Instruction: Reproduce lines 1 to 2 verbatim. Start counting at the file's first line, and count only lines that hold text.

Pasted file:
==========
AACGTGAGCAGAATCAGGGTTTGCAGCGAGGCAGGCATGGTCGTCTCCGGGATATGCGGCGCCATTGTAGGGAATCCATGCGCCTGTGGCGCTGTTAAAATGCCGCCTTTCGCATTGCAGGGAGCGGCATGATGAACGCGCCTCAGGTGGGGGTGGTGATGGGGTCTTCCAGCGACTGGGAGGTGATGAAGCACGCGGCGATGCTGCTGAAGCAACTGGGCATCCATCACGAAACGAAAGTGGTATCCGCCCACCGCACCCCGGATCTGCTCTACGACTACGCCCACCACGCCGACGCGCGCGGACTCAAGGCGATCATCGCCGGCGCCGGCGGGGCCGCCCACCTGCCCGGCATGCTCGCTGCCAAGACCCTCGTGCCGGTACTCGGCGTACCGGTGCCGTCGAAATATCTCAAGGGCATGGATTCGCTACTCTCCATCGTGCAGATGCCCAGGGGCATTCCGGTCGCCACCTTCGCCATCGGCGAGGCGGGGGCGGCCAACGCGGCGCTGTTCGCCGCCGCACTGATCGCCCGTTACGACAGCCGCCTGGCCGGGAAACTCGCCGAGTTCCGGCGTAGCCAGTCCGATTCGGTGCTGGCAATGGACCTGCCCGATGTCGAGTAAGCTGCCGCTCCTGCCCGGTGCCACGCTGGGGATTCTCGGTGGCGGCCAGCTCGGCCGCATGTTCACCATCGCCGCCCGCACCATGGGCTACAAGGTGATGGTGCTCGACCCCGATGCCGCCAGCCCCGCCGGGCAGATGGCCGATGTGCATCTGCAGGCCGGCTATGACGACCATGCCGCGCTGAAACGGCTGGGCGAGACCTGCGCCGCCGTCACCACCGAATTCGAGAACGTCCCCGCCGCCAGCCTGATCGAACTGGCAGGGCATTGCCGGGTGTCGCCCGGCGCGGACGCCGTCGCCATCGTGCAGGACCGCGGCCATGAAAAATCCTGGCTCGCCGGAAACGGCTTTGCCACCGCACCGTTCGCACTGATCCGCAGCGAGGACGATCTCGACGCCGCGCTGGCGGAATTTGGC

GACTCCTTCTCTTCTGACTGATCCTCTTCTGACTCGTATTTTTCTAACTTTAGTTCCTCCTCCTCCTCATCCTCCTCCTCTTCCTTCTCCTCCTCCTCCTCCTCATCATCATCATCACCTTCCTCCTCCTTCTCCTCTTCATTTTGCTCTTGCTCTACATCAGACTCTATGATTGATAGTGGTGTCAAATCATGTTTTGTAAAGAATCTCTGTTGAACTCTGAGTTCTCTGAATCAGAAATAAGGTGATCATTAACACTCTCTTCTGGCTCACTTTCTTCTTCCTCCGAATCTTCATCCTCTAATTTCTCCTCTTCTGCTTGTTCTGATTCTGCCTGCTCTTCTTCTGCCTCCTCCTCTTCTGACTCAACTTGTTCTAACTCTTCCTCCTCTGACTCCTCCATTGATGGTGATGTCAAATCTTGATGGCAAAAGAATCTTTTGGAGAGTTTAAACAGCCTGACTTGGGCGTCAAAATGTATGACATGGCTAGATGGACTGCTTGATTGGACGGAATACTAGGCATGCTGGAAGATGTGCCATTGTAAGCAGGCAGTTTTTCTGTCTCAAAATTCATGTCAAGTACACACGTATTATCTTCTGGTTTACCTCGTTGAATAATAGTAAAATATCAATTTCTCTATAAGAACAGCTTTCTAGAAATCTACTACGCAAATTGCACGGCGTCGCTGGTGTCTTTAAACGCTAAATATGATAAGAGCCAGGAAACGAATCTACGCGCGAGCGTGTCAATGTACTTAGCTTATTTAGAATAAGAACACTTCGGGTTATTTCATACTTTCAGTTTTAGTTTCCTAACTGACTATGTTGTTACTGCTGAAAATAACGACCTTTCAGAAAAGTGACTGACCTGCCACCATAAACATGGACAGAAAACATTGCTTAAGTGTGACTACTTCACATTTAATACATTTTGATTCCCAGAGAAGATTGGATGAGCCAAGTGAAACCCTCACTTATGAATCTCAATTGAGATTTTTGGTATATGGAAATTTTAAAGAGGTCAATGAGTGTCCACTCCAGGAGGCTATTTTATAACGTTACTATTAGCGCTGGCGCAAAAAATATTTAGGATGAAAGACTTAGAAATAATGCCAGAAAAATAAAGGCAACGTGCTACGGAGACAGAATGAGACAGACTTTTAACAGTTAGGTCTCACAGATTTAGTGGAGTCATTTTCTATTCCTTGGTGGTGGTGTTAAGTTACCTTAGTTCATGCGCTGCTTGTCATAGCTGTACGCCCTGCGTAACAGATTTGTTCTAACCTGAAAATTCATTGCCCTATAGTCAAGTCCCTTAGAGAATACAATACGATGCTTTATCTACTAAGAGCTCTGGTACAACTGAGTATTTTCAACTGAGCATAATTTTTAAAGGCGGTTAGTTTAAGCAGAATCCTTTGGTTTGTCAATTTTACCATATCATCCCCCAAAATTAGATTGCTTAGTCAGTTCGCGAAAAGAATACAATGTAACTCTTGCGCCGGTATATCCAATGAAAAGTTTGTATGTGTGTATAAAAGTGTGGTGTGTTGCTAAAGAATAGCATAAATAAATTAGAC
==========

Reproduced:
AACGTGAGCAGAATCAGGGTTTGCAGCGAGGCAGGCATGGTCGTCTCCGGGATATGCGGCGCCATTGTAGGGAATCCATGCGCCTGTGGCGCTGTTAAAATGCCGCCTTTCGCATTGCAGGGAGCGGCATGATGAACGCGCCTCAGGTGGGGGTGGTGATGGGGTCTTCCAGCGACTGGGAGGTGATGAAGCACGCGGCGATGCTGCTGAAGCAACTGGGCATCCATCACGAAACGAAAGTGGTATCCGCCCACCGCACCCCGGATCTGCTCTACGACTACGCCCACCACGCCGACGCGCGCGGACTCAAGGCGATCATCGCCGGCGCCGGCGGGGCCGCCCACCTGCCCGGCATGCTCGCTGCCAAGACCCTCGTGCCGGTACTCGGCGTACCGGTGCCGTCGAAATATCTCAAGGGCATGGATTCGCTACTCTCCATCGTGCAGATGCCCAGGGGCATTCCGGTCGCCACCTTCGCCATCGGCGAGGCGGGGGCGGCCAACGCGGCGCTGTTCGCCGCCGCACTGATCGCCCGTTACGACAGCCGCCTGGCCGGGAAACTCGCCGAGTTCCGGCGTAGCCAGTCCGATTCGGTGCTGGCAATGGACCTGCCCGATGTCGAGTAAGCTGCCGCTCCTGCCCGGTGCCACGCTGGGGATTCTCGGTGGCGGCCAGCTCGGCCGCATGTTCACCATCGCCGCCCGCACCATGGGCTACAAGGTGATGGTGCTCGACCCCGATGCCGCCAGCCCCGCCGGGCAGATGGCCGATGTGCATCTGCAGGCCGGCTATGACGACCATGCCGCGCTGAAACGGCTGGGCGAGACCTGCGCCGCCGTCACCACCGAATTCGAGAACGTCCCCGCCGCCAGCCTGATCGAACTGGCAGGGCATTGCCGGGTGTCGCCCGGCGCGGACGCCGTCGCCATCGTGCAGGACCGCGGCCATGAAAAATCCTGGCTCGCCGGAAACGGCTTTGCCACCGCACCGTTCGCACTGATCCGCAGCGAGGACGATCTCGACGCCGCGCTGGCGGAATTTGGC

GACTCCTTCTCTTCTGACTGATCCTCTTCTGACTCGTATTTTTCTAACTTTAGTTCCTCCTCCTCCTCATCCTCCTCCTCTTCCTTCTCCTCCTCCTCCTCCTCATCATCATCATCACCTTCCTCCTCCTTCTCCTCTTCATTTTGCTCTTGCTCTACATCAGACTCTATGATTGATAGTGGTGTCAAATCATGTTTTGTAAAGAATCTCTGTTGAACTCTGAGTTCTCTGAATCAGAAATAAGGTGATCATTAACACTCTCTTCTGGCTCACTTTCTTCTTCCTCCGAATCTTCATCCTCTAATTTCTCCTCTTCTGCTTGTTCTGATTCTGCCTGCTCTTCTTCTGCCTCCTCCTCTTCTGACTCAACTTGTTCTAACTCTTCCTCCTCTGACTCCTCCATTGATGGTGATGTCAAATCTTGATGGCAAAAGAATCTTTTGGAGAGTTTAAACAGCCTGACTTGGGCGTCAAAATGTATGACATGGCTAGATGGACTGCTTGATTGGACGGAATACTAGGCATGCTGGAAGATGTGCCATTGTAAGCAGGCAGTTTTTCTGTCTCAAAATTCATGTCAAGTACACACGTATTATCTTCTGGTTTACCTCGTTGAATAATAGTAAAATATCAATTTCTCTATAAGAACAGCTTTCTAGAAATCTACTACGCAAATTGCACGGCGTCGCTGGTGTCTTTAAACGCTAAATATGATAAGAGCCAGGAAACGAATCTACGCGCGAGCGTGTCAATGTACTTAGCTTATTTAGAATAAGAACACTTCGGGTTATTTCATACTTTCAGTTTTAGTTTCCTAACTGACTATGTTGTTACTGCTGAAAATAACGACCTTTCAGAAAAGTGACTGACCTGCCACCATAAACATGGACAGAAAACATTGCTTAAGTGTGACTACTTCACATTTAATACATTTTGATTCCCAGAGAAGATTGGATGAGCCAAGTGAAACCCTCACTTATGAATCTCAATTGAGATTTTTGGTATATGGAAATTTTAAAGAGGTCAATGAGTGTCCACTCCAGGAGGCTATTTTATAACGTTACTATTAGCGCTGGCGCAAAAAATATTTAGGATGAAAGACTTAGAAATAATGCCAGAAAAATAAAGGCAACGTGCTACGGAGACAGAATGAGACAGACTTTTAACAGTTAGGTCTCACAGATTTAGTGGAGTCATTTTCTATTCCTTGGTGGTGGTGTTAAGTTACCTTAGTTCATGCGCTGCTTGTCATAGCTGTACGCCCTGCGTAACAGATTTGTTCTAACCTGAAAATTCATTGCCCTATAGTCAAGTCCCTTAGAGAATACAATACGATGCTTTATCTACTAAGAGCTCTGGTACAACTGAGTATTTTCAACTGAGCATAATTTTTAAAGGCGGTTAGTTTAAGCAGAATCCTTTGGTTTGTCAATTTTACCATATCATCCCCCAAAATTAGATTGCTTAGTCAGTTCGCGAAAAGAATACAATGTAACTCTTGCGCCGGTATATCCAATGAAAAGTTTGTATGTGTGTATAAAAGTGTGGTGTGTTGCTAAAGAATAGCATAAATAAATTAGAC